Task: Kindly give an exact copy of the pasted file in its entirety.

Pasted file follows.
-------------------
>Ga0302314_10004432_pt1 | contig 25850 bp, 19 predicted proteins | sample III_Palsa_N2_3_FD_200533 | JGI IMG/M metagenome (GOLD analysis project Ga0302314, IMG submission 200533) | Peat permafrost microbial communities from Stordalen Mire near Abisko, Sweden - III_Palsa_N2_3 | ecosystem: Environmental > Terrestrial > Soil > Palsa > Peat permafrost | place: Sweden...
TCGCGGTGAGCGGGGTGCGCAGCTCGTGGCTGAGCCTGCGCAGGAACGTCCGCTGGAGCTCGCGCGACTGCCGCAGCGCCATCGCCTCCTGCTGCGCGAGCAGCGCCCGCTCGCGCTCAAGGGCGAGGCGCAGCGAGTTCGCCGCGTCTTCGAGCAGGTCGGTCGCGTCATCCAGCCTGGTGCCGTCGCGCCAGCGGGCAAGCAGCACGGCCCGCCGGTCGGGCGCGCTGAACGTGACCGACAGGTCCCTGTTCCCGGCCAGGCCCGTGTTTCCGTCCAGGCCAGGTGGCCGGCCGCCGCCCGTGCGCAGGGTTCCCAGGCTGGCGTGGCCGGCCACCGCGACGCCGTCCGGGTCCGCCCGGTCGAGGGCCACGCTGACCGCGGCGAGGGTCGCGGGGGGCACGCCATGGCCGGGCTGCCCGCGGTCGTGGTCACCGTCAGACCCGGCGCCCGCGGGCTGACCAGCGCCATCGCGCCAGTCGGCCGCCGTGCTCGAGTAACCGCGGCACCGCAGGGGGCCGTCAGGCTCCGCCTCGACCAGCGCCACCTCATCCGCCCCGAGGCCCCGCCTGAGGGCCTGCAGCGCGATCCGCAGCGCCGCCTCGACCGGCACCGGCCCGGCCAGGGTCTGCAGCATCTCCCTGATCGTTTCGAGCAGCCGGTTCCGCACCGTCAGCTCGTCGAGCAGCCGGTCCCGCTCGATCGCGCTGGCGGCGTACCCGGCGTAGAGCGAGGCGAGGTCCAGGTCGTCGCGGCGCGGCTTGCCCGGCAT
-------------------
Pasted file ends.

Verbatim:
>Ga0302314_10004432_pt1 | contig 25850 bp, 19 predicted proteins | sample III_Palsa_N2_3_FD_200533 | JGI IMG/M metagenome (GOLD analysis project Ga0302314, IMG submission 200533) | Peat permafrost microbial communities from Stordalen Mire near Abisko, Sweden - III_Palsa_N2_3 | ecosystem: Environmental > Terrestrial > Soil > Palsa > Peat permafrost | place: Sweden...
TCGCGGTGAGCGGGGTGCGCAGCTCGTGGCTGAGCCTGCGCAGGAACGTCCGCTGGAGCTCGCGCGACTGCCGCAGCGCCATCGCCTCCTGCTGCGCGAGCAGCGCCCGCTCGCGCTCAAGGGCGAGGCGCAGCGAGTTCGCCGCGTCTTCGAGCAGGTCGGTCGCGTCATCCAGCCTGGTGCCGTCGCGCCAGCGGGCAAGCAGCACGGCCCGCCGGTCGGGCGCGCTGAACGTGACCGACAGGTCCCTGTTCCCGGCCAGGCCCGTGTTTCCGTCCAGGCCAGGTGGCCGGCCGCCGCCCGTGCGCAGGGTTCCCAGGCTGGCGTGGCCGGCCACCGCGACGCCGTCCGGGTCCGCCCGGTCGAGGGCCACGCTGACCGCGGCGAGGGTCGCGGGGGGCACGCCATGGCCGGGCTGCCCGCGGTCGTGGTCACCGTCAGACCCGGCGCCCGCGGGCTGACCAGCGCCATCGCGCCAGTCGGCCGCCGTGCTCGAGTAACCGCGGCACCGCAGGGGGCCGTCAGGCTCCGCCTCGACCAGCGCCACCTCATCCGCCCCGAGGCCCCGCCTGAGGGCCTGCAGCGCGATCCGCAGCGCCGCCTCGACCGGCACCGGCCCGGCCAGGGTCTGCAGCATCTCCCTGATCGTTTCGAGCAGCCGGTTCCGCACCGTCAGCTCGTCGAGCAGCCGGTCCCGCTCGATCGCGCTGGCGGCGTACCCGGCGTAGAGCGAGGCGAGGTCCAGGTCGTCGCGGCGCGGCTTGCCCGGCAT